*If you haven't written to your Representative yet this week, please do so here.

*If you haven't written to your Senators yet this week, please do so here.

Please drop us a quick e-mail (to [email protected]) and let us know that you called, and any response you receive.

This is a National Call-Congress Day, being sponsored by several groups, including NIRS, Public Citizen, Physicians for Social Responsibility, Beyond Nuclear, Southern Alliance for Clean Energy and others.

Let's keep those phones ringing all day long! Help us spread the word! Make sure everyone has the opportunity to participate. Your actions matter!

Thanks for all you do,

Michael Mariotte
Executive Director
Nuclear Information and Resource Service
[email protected]
P.S. if you've never signed the statement on nuclear power and climate ("We do not support construction of new nuclear reactors as a means of addressing the climate crisis. Available renewable energy and energy efficiency technologies are faster, cheaper, safer and cleaner strategies for reducing greenhouse emissions than nuclear power."), please visit our home page, to sign.
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National "Call Congress!" Day of Action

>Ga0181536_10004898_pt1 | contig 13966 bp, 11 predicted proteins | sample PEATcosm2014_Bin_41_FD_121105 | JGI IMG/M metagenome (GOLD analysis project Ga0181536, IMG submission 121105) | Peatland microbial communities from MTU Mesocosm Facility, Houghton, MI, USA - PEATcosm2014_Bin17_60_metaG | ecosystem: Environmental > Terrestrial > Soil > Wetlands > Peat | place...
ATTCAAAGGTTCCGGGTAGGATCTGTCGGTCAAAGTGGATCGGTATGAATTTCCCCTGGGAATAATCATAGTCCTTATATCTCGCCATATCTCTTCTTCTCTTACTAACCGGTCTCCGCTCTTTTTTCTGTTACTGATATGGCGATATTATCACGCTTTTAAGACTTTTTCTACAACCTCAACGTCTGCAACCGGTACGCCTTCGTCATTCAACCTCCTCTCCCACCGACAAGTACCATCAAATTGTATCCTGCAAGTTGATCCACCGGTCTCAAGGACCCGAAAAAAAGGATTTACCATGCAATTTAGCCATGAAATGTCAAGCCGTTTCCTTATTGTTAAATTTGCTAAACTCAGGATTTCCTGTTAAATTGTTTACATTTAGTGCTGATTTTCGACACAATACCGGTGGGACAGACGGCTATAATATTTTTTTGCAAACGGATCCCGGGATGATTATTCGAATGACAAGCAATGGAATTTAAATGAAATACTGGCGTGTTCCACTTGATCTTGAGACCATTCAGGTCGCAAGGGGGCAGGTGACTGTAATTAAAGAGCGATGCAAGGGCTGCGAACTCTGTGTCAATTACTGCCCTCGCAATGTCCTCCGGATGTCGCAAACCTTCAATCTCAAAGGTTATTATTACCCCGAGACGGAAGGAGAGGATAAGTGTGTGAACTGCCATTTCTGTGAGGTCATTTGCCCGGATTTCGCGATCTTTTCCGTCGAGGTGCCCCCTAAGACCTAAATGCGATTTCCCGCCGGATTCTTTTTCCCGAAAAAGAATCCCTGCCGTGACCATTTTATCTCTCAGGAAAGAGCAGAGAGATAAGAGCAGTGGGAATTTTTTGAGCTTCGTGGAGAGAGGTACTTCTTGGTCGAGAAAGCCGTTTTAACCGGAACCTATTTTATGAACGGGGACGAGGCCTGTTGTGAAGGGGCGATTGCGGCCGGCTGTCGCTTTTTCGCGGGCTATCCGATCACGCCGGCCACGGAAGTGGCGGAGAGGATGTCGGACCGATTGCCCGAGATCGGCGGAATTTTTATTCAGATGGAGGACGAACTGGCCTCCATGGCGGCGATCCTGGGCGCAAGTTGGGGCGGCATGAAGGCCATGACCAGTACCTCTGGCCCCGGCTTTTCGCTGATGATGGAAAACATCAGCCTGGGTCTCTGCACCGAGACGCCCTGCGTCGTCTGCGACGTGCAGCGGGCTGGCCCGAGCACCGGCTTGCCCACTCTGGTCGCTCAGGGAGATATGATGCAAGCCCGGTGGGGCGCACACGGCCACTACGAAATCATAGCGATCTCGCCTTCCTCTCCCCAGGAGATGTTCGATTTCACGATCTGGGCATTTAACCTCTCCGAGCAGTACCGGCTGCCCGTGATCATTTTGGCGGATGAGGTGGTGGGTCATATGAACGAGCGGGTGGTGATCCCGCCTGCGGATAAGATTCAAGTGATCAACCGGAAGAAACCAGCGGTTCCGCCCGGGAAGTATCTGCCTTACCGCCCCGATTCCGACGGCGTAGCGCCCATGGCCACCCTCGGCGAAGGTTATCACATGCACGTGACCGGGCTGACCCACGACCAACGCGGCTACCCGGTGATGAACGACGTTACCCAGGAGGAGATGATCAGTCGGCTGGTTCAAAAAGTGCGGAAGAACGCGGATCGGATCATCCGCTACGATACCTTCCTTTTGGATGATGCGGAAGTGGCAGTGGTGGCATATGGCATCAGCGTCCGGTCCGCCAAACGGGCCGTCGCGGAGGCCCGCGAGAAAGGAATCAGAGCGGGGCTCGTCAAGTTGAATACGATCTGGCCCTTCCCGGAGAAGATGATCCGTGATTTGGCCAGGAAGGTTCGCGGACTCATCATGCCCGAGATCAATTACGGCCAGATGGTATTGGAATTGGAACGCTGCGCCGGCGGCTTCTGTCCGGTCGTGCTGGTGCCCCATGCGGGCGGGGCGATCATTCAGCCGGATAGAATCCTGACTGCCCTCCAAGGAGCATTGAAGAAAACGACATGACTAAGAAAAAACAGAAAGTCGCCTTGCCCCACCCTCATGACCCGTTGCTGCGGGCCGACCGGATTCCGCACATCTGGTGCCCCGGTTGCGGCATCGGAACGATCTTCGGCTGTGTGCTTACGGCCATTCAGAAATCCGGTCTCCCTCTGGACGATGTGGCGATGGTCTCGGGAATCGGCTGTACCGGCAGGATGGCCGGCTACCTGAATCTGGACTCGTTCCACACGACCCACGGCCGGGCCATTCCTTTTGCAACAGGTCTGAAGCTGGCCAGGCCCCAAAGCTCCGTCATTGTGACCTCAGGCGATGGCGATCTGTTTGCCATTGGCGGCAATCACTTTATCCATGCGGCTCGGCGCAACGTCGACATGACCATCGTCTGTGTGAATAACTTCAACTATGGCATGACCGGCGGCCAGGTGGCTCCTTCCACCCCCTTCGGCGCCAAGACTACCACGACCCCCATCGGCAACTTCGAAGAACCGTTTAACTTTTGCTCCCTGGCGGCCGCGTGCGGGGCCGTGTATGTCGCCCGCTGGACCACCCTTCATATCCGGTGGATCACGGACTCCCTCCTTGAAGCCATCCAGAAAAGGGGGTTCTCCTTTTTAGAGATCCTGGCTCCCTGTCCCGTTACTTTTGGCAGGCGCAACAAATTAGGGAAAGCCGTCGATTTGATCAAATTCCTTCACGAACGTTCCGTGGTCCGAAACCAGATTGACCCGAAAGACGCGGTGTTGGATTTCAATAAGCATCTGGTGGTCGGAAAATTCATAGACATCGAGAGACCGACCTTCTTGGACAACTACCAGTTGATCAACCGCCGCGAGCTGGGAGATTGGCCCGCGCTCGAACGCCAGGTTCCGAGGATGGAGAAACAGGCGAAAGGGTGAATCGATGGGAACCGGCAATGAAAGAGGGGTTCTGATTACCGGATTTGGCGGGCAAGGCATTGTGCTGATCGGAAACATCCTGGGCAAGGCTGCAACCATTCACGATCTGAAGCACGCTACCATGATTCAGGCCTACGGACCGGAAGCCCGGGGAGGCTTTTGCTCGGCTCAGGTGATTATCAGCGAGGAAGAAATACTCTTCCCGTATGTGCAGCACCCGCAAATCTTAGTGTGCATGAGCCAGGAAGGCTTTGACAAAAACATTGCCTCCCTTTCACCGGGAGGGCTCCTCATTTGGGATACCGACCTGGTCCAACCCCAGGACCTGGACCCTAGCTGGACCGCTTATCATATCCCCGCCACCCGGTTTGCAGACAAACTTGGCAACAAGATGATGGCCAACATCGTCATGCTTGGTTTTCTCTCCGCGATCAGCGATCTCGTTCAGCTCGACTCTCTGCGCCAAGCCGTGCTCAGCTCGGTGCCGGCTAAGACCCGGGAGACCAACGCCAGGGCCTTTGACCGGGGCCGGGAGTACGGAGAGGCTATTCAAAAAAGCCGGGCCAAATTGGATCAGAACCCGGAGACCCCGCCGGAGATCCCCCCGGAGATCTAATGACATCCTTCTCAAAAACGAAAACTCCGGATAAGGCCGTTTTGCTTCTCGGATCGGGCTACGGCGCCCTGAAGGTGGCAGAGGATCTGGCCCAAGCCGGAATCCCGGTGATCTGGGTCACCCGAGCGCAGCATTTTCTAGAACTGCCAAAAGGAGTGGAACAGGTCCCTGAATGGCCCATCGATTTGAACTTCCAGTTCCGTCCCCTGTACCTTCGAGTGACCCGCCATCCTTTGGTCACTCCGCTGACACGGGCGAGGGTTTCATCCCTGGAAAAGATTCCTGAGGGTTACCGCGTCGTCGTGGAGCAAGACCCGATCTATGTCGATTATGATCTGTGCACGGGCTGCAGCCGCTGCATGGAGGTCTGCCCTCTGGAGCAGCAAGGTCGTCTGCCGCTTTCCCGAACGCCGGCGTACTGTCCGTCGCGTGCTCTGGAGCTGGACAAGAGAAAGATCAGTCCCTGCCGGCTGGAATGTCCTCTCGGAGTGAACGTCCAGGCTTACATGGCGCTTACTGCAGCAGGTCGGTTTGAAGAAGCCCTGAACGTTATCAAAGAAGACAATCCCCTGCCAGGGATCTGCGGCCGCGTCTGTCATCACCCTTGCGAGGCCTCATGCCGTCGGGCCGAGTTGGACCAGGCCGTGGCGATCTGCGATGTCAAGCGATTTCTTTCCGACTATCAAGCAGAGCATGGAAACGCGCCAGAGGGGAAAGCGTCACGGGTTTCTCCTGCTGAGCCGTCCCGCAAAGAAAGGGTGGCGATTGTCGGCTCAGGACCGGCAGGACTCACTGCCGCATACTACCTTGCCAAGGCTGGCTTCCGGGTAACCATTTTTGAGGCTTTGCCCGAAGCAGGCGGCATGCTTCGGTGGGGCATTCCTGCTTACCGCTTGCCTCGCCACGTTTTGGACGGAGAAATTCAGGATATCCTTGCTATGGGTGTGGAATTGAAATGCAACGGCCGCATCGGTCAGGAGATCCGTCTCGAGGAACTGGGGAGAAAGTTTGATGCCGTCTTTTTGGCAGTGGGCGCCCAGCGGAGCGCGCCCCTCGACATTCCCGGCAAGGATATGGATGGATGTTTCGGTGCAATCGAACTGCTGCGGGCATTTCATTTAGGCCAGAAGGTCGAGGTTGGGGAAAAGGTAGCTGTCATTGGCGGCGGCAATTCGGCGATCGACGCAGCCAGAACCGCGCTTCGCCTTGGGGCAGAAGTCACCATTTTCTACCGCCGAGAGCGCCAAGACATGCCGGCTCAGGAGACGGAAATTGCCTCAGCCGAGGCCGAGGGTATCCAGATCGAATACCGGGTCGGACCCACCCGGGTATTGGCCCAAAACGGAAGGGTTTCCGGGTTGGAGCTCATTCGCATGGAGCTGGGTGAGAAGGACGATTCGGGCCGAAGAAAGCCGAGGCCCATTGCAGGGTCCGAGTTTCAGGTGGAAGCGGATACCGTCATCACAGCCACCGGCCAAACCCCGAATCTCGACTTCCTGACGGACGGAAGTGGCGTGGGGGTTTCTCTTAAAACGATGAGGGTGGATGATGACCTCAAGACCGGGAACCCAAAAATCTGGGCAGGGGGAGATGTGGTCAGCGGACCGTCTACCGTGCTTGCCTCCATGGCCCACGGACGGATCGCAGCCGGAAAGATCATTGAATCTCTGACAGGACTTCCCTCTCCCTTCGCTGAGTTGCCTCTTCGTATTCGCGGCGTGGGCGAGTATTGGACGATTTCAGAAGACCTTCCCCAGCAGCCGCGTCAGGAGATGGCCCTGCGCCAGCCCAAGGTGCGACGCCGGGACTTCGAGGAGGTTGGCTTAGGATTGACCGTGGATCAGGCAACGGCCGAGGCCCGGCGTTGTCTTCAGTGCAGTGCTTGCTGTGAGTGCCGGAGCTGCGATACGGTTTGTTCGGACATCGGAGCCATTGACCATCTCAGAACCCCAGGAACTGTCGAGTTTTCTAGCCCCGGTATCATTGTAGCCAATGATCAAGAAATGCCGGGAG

An environmental coalition, including Beyond Nuclear, Friends of the Earth, Nuclear Information and Resource Service, Physicians for Social Responsibility, Southern Alliance for Clean Energy, and others, has called for a National "Call Congress!" Day of Action against nuclear power loan guarantees for Wed., Feb. 24th. Please phone your two U.S. Senators and your U.S. Representative via the Capitol Switchboard, (202) 224-3121, and help ring the phones off the hook all day long during business hours next Wednesday in Congress! Urge your Members of Congress to let President Obama and Energy Secretary Chu know that they are displeased that the first $18.5 billion in already-approved nuclear loan guarantees is being rushed out to unworthy applicants, increasing the already high risks that taxpayers will be left holding the bag for defaulted projects. Also urge your Members of Congress to block President Obama's Fiscal Year 2011 budget request to triple the nuclear loan guarantee program from $18.5 billion for new reactors, to $54.5 billion (and don't forgot about the $2 billion in already-approved loan guarantees for new uranium enrichment facilities!). See NIRS's email alert as well as its website announcement of "Call Congress Day." Also see Beyond Nuclear's loan guarantee website for more information.